4 (128). Memphis RB/KR Tony Pollard
5 (158). Miami CB Michael Jackson
5 (165). Miami DE Joe Jackson
6 (213). Texas A&M S Donovan Wilson
7 (218). Ohio State RB Mike Weber
7 (241). Oregon DE Jalen Jelks

Overview: Amari Cooper should be included in this haul after the Cowboys acquired him for the No. 27 pick. Word leaked in the weeks leading up to the draft that Hill would be Dallas’ selection at No. 58 if available, and he was. Hill had a 2018 falling out with UCF’s new coaching staff but was a fringe first-round talent on film and turned in a top-five SPARQ score among interior defensive linemen at the Combine. Compared to Rodger Saffold by O-Line guru Lance Zierlein, McGovern is insurance on C Travis Frederick (illness, shoulder) and LG Connor Williams, who lost his starting job as a rookie. Pollard was the best kick returner in the draft and caught 104 passes in only three seasons at Memphis, where he dabbled at slot receiver and tailback behind Darrell Henderson. The Cowboys threw a bunch of darts at potential role players on day three. Weber has a relatively big name but looked ordinary on college tape, largely getting what was blocked, averaging only 5.5 career yards per reception, and generating yards after contact at one of the lowest rates in the class. Jelks was a highly productive pass rusher in the Pac 12 but bombed athletically in pre-draft workouts. Ultimately, this was a solid-if-unspectacular class.

Grade: C


Detroit Lions

1 (8). Iowa TE T.J. Hockenson
2 (43). Hawaii LB Jahlani Tavai
3 (81). Boston College S Will Harris
4 (117). Clemson DE Austin Bryant
5 (146). Penn State CB Amani Oruwariye
6 (184). Old Dominion WR Travis Fulgham
6 (186). Maryland RB Ty Johnson
7 (224). Georgia TE Isaac Nauta
7 (229). Arizona DT P.J. Johnson

Overview: NT Damon Harrison is part of this class after Detroit acquired him for the No. 142 overall pick. Amid reports they preferred to trade down, the Lions stood pat and selected elite two-way tight end Hockenson, who won the Mackey Award as a redshirt sophomore and adds a new dimension to OC Darrell Bevell’s offense. Although the Tavai pick was met with fanbase derision, draft guru Dane Brugler compared Tavai to a poor man’s Leighton Vander Esch before the draft as a versatile level-two defender capable of both run thumping in the middle and rushing off the edge. Harris’ college production was lacking, but he crushed the Combine for top-four SPARQ results among invited safeties, including a 4.41 forty time. Bryant was Clemson’s “No. 4” guy up front, overshadowed by Clelin Ferrell, Dexter Lawrence, and Christian Wilkins but highly productive in his own right with 35 career tackles for loss and 20 sacks. It would not be shocking if Bryant beat out Romeo Okwara for a starting job as a rookie. Oruwariye was one of my favorite day-three picks after a breakout senior year where he held opponents targeting him to a 52% completion rate, then blazed 4.47 with a twitchy 6.82 three-cone time at 6-foot-2, 205. He has a chance to be a steal. Johnson is one of the most-athletic backs in this class. Overall, I thought this was a rock-solid haul for GM Bob Quinn.

Grade: B


Green Bay Packers

1 (12). Michigan DE Rashan Gary
1 (21). Maryland S Darnell Savage
2 (44). Mississippi State G/C Elgton Jenkins
3 (75). Texas A&M TE Jace Sternberger
5 (150). Texas A&M DE Kingsley Keke
6 (185). Toledo CB Ka’dar Hollman
6 (194). Notre Dame RB Dexter Williams
7 (226). TCU LB Ty Summers

Overview: I loved what GM Brian Gutekunst did in his first draft last year, and this was another good-looking haul for the most part. But I quibbled with his day-one decision making. Gary underachieved throughout college and will try to play through a torn labrum in his shoulder as a rookie. Gutekunst sent two fourth-rounders to Seattle to climb from No. 30 to No. 21, not terrible value but also perhaps a bit overly aggressive for a late-process riser in Savage whose stock didn’t really gain steam until he ran 4.36 at the Combine. Savage reminds me of Kenny Vaccaro, a solid but not-special NFL safety. Jenkins and Sternberger were direct hits on day two and could both easily earn early-career starting jobs at positions of need. I thought Jenkins had a real shot at the first round. Keke has a Malik Jackson-like game as an interior gap shooter and adds desperately-needed depth to Green Bay’s previously-thin front. Injuries and off-field stuff hurt Williams’ draft slot, but he was one of the most-underrated pure runners in this class. Hollman has some upside as a press-man corner. I’m giving this class an above-average grade.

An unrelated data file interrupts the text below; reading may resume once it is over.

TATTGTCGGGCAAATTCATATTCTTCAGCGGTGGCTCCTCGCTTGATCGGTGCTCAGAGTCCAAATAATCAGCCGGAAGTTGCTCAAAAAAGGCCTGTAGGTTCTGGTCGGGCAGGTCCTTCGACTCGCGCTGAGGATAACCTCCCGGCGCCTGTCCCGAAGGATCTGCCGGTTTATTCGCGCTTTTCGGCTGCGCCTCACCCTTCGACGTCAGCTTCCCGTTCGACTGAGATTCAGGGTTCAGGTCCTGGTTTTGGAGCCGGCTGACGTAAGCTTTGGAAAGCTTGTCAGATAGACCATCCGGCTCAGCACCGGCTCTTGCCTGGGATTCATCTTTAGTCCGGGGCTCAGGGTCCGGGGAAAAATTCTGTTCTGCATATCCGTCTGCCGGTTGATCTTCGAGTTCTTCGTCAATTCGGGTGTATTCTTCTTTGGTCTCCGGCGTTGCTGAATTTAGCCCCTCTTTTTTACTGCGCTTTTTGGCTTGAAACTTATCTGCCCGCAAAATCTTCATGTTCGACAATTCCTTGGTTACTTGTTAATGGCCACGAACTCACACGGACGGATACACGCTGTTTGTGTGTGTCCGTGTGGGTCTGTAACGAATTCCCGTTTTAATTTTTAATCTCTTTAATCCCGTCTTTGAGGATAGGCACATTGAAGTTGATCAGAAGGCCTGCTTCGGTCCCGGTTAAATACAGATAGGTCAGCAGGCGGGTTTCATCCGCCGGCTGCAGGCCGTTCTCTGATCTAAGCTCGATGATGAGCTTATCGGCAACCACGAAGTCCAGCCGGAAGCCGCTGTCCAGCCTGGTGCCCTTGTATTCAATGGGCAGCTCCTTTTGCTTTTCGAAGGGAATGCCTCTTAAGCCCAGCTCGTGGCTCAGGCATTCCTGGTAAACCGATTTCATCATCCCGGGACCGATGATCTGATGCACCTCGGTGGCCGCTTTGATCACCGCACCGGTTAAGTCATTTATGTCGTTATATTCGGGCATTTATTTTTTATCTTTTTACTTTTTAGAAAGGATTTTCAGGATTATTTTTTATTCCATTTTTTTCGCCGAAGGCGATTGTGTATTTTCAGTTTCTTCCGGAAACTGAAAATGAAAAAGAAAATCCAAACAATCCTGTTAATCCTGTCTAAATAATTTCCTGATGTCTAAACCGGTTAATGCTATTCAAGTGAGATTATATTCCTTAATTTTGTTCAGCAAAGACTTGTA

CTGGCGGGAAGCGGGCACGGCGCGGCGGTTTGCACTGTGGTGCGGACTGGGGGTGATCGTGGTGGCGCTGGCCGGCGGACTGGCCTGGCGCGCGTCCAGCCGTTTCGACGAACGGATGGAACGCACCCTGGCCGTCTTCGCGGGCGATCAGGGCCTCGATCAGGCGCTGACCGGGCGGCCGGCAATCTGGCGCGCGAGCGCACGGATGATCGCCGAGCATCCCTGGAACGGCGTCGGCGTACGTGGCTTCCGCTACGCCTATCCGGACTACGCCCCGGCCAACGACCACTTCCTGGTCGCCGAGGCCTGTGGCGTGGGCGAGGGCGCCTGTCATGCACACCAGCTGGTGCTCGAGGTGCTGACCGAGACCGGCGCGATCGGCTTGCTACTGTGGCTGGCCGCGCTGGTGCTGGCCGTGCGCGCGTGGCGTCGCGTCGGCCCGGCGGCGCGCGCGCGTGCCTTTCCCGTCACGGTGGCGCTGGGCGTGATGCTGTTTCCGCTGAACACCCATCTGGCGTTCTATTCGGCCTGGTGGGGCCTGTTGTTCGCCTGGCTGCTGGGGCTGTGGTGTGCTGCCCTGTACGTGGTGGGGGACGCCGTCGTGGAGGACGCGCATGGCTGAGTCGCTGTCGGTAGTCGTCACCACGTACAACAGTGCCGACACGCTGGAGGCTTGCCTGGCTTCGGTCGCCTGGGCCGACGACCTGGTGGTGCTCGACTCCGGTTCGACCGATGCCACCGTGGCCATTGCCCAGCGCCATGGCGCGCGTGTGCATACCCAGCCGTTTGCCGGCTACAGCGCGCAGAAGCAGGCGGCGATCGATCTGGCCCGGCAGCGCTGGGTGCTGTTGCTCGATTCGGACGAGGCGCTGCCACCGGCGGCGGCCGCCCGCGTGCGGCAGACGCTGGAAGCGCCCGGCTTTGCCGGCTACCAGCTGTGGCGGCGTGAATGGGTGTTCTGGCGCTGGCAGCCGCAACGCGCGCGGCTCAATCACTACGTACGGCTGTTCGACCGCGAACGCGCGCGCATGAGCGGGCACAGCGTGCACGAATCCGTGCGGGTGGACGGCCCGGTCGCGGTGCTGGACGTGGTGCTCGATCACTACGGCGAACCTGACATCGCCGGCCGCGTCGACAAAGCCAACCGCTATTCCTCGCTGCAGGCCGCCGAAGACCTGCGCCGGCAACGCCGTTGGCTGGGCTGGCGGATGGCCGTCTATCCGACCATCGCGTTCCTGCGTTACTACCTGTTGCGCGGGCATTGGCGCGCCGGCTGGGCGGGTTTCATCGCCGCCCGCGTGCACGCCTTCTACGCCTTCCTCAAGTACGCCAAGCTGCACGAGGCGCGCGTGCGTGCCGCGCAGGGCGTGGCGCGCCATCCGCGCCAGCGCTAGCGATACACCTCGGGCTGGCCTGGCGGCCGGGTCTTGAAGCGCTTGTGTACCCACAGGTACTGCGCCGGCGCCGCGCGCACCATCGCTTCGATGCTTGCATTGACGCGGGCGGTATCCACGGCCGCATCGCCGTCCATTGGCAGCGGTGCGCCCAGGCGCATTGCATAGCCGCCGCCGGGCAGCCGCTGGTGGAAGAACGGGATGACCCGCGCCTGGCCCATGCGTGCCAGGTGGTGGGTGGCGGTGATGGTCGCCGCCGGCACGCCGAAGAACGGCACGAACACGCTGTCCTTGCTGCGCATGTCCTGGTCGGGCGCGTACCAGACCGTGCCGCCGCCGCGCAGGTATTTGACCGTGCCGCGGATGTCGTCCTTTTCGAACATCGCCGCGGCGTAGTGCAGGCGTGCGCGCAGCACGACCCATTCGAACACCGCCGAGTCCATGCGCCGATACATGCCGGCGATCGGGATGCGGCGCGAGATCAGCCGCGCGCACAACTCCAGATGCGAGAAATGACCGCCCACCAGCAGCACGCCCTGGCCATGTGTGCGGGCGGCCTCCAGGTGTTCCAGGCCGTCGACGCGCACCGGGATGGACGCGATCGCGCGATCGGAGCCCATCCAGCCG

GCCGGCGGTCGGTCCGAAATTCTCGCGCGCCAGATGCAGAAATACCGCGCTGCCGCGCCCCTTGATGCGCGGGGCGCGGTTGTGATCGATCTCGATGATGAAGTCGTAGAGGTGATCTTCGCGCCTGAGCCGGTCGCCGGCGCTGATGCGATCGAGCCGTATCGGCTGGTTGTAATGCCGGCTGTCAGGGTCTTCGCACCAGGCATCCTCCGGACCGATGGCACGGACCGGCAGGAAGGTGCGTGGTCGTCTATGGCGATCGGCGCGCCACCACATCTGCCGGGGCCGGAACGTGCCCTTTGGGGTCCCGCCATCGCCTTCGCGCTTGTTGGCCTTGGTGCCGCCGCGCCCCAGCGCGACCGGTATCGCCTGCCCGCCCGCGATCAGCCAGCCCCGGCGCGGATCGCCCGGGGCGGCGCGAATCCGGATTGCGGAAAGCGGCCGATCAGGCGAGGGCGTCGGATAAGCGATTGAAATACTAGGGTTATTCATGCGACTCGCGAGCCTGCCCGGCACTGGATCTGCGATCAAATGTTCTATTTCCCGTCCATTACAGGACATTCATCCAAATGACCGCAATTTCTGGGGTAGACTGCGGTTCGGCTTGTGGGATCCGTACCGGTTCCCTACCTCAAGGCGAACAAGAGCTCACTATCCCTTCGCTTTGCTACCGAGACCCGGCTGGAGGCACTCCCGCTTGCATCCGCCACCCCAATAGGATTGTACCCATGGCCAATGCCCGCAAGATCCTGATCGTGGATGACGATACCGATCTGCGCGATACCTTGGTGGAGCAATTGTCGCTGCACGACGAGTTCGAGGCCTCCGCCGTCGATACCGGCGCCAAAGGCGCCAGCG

Grade: C+


Los Angeles Rams

2 (61). Washington S Taylor Rapp
3 (70). Memphis RB Darrell Henderson
3 (79). Michigan CB David Long
3 (97). Oklahoma T/G Bobby Evans
4 (134). Washington DT Greg Gaines
5 (169). Wisconsin OT David Edwards
7 (243). Penn State S Nick Scott
7 (251). Texas Tech LB Dakota Allen

Overview: Marcus Peters and Dante Fowler should be included in this haul after the Rams acquired them for the Nos. 63 and 98 picks, respectively. GM Les Snead traded down twice in round two, dipping from No. 45 to No. 61 and adding the Nos. 101 and 167 picks along the way. He traded back up for Henderson, Evans, and Gaines after pocketing the extra ammo. Top-pick Rapp ran slow (4.74) at his Pro Day but crushed the three cone (6.82) and short shuttle (3.99) and was arguably the best tackling safety in college football over the past three years. He should be the Rams’ third safety behind Eric Weddle and John Johnson as a rookie. Henderson’s 8.2 yards-per-carry average in 2018 tied for the highest mark in NCAA history since 1956. The Rams clearly have concerns about Todd Gurley’s arthritic knee, and Henderson offers explosive insurance. An elite athlete, Long allowed just nine completions last season despite shadowing No. 1 receivers. Peters and Aqib Talib are entering contract years. Both Evans and Edwards made over 30 starts on power-five offensive lines, and the Rams’ front five badly needs replenishment after parting with Rodger Saffold and John Sullivan. Especially with Super Bowl starters Peters and Fowler factored in, Snead and coach Sean McVay should be pleased with this group.

Grade: B

Evan Silva
Evan Silva is a senior football editor for Rotoworld.com. He can be found on Twitter .